fines don't mean anything when years of monopolistic business practices are punished by taking about a week's worth of cash from MS. the best solution of them all is to just break the fscking company into many different pieces and make damn sure they don't reassemble like AT&T did. when you have the company producing the OS competing with another that makes applications with another that handles gaming etc. the OS company *could* try locking people into their OS with APIs but the software fragment wouldn't have any of it after all they're competing for resources here.

Does it matter any more? (4, Interesting)

WillAffleckUW (858324) | more than 6 years ago | (#22734688)

From the business pages of the Wall Street Journal, it appears that many countries in the EU are ditching Microsoft and going with Linux.

So one wonders if this will all become moot at some point, as the invisible hand of the marketplace chooses a wiser solution.

You keep using that word (2, Insightful)

SpeedyDX (1014595) | more than 6 years ago | (#22734700)

Dilemma. You keep using that word. I do not think it means what you think it means.

Re:You keep using that word (0)

Anonymous Coward | more than 6 years ago | (#22735896)

You, sir, just went on my Friends list, not only because you pointed out the misuse, but because you did it in a funny non-pedantic way. Congratulations. :-)

Code Names? (4, Funny)

Roadmaster (96317) | more than 6 years ago | (#22734738)

So, back when Windows had lame numbered version numbers (Win95, NT 4.0) it had jazzy codenames like Chicago, Cairo and whatnot. Now, that the official releases have jazzy official names (Vista, XP, whatnot) codenames have turned into... WINDOWS 7? so what gives?

That's just an abbreviation (0)

Anonymous Coward | more than 6 years ago | (#22734808)

It's code name is Seven of Nine. Microsoft is the Borg, and she is HOT!

Re:Code Names? (5, Funny)

MightyYar (622222) | more than 6 years ago | (#22734826)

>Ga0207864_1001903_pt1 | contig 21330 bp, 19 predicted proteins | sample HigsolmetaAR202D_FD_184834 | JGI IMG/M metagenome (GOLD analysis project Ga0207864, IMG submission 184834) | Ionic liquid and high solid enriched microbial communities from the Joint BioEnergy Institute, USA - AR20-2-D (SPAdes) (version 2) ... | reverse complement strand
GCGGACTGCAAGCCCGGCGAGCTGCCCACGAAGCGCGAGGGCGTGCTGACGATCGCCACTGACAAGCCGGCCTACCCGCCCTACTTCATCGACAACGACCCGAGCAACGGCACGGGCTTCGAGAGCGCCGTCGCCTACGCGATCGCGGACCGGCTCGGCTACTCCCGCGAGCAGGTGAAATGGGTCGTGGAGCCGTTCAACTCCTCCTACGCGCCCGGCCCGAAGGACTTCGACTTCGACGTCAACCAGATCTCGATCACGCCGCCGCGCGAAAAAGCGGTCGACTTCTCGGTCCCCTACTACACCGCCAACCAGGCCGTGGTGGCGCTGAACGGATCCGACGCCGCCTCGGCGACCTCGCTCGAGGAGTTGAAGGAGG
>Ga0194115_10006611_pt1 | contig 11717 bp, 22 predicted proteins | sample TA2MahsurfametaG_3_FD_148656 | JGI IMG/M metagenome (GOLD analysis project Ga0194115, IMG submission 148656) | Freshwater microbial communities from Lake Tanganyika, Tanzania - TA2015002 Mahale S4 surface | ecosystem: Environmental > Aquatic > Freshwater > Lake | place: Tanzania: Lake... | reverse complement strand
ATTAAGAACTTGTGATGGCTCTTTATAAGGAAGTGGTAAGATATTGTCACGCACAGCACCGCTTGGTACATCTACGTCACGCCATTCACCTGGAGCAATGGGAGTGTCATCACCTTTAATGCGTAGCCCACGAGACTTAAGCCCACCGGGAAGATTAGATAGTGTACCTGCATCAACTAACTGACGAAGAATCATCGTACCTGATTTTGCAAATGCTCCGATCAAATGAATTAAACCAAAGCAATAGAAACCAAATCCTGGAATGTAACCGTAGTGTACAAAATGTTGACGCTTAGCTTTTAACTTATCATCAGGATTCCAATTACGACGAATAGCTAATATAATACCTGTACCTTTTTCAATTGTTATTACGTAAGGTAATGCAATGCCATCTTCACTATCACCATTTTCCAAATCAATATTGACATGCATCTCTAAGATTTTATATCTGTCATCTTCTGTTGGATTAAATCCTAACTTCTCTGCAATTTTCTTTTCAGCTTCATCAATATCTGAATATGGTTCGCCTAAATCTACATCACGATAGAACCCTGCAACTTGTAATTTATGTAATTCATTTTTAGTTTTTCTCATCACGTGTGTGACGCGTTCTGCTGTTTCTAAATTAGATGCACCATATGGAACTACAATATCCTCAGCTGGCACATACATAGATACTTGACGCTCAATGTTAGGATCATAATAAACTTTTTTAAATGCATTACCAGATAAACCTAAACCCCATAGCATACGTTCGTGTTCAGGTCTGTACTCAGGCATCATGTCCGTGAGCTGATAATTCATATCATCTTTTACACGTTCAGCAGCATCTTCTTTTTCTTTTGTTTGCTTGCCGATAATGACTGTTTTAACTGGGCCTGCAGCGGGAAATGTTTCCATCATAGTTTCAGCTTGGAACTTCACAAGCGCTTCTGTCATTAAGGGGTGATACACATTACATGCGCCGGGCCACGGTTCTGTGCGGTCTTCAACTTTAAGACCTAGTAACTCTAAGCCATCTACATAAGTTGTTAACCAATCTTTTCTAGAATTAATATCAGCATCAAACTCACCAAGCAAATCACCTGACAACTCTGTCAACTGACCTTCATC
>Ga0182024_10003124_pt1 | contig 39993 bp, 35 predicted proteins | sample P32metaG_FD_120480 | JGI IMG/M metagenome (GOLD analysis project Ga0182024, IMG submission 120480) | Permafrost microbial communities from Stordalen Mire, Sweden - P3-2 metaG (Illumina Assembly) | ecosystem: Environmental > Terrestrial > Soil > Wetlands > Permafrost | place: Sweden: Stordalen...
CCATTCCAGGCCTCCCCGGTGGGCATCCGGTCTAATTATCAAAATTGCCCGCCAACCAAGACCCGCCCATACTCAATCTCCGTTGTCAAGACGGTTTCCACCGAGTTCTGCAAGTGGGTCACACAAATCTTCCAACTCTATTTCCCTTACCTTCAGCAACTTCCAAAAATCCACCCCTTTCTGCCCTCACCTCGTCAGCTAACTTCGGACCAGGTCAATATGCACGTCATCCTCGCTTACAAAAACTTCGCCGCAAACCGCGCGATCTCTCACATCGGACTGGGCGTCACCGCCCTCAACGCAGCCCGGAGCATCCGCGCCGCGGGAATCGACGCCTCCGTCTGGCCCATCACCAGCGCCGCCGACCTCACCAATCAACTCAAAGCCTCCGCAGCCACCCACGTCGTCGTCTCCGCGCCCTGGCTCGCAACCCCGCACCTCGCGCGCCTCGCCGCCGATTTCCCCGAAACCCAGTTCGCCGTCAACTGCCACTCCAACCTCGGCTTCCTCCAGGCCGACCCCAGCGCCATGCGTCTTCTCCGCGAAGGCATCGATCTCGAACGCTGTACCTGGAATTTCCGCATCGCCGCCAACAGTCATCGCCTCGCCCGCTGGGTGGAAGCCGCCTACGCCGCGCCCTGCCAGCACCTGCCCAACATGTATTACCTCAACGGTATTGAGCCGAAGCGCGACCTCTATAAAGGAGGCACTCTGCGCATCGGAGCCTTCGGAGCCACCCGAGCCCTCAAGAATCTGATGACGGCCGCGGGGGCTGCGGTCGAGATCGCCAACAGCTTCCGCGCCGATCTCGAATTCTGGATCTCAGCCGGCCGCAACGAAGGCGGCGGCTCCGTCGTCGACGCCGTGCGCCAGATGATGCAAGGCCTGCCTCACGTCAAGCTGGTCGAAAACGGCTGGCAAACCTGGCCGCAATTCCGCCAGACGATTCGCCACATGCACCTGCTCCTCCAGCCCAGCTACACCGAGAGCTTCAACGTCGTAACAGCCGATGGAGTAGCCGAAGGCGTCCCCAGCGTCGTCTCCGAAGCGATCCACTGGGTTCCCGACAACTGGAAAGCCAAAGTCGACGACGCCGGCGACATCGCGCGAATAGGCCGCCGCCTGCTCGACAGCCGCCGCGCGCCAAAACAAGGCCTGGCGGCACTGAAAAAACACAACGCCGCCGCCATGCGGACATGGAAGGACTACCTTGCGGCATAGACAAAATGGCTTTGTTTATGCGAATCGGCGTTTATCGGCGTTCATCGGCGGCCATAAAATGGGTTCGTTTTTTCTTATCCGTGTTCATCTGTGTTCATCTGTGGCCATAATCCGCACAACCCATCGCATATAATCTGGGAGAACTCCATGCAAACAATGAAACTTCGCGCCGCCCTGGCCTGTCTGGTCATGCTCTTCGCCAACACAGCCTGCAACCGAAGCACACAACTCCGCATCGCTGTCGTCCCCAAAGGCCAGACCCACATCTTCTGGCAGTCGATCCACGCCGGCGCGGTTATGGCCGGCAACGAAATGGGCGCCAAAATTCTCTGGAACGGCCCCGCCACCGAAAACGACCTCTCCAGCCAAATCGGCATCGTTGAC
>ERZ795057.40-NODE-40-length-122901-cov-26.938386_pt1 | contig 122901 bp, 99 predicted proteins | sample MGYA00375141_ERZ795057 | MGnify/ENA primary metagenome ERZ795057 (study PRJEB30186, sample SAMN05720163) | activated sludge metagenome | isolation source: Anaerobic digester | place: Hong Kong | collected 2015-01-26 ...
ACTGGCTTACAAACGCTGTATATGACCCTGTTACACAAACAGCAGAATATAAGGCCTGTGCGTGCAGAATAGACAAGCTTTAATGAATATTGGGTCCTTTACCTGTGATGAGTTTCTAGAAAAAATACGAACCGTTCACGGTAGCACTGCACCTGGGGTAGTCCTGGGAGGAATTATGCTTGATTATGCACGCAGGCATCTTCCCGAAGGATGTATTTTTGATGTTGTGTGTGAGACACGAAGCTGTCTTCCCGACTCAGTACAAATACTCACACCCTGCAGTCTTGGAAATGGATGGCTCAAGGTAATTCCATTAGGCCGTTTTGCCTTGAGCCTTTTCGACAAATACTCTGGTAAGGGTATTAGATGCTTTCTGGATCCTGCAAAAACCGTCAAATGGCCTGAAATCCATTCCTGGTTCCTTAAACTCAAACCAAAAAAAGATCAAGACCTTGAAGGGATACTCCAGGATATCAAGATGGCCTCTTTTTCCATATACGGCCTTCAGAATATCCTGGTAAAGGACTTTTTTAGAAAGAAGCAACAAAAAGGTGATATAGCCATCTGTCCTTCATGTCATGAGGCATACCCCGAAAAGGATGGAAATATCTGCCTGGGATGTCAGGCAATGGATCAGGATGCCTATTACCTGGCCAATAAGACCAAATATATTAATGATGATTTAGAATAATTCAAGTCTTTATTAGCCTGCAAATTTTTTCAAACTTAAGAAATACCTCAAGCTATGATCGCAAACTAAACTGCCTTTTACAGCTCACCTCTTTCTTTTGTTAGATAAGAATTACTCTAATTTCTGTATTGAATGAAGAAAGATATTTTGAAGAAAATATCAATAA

so what gives?
Chicago, Detroit, Nashville, Daytona, Cairo, Whistler... all city names. And now, Windows 7.

It's either the sad descent of a formerly energized company into a plodding circle of despair, or... an ominous hint of sinister plans to take over and rename a major city.

Re:Code Names? (1)

ari_j (90255) | more than 6 years ago | (#22736386)

It's neither. What's actually going on is that Microsoft has unbundled the code name components of Windows. Now, you can get a value-added code name add-on pack. Once you install the add-on, you will have Windows 7 "BFE", properly named after a city as you'd expect and wish you had received with the core OS like you did in prior versions.

Re:Code Names? (1, Insightful)

Anonymous Coward | more than 6 years ago | (#22735026)

Sinofski leads Windows Org now and he used to lead Office. Office code names for a while where Office 9, Office 10 etc.

Re:Code Names? (0)

Anonymous Coward | more than 6 years ago | (#22736046)

Sinofski doesn't believe in codenames. Next version of Office is codenamed "Office 14". My product joined Office recently; our current release was grandfathered in but our next release uses only the name+number. I fully expect that the subsequent release will be called "product_name 15" instead of its 'correct' next version number.

Who remembers (Mac) System 7? (1)

tepples (727027) | more than 6 years ago | (#22735314)

Now, that the official releases have jazzy official names (Vista, XP, whatnot) codenames have turned into... WINDOWS 7? so what gives?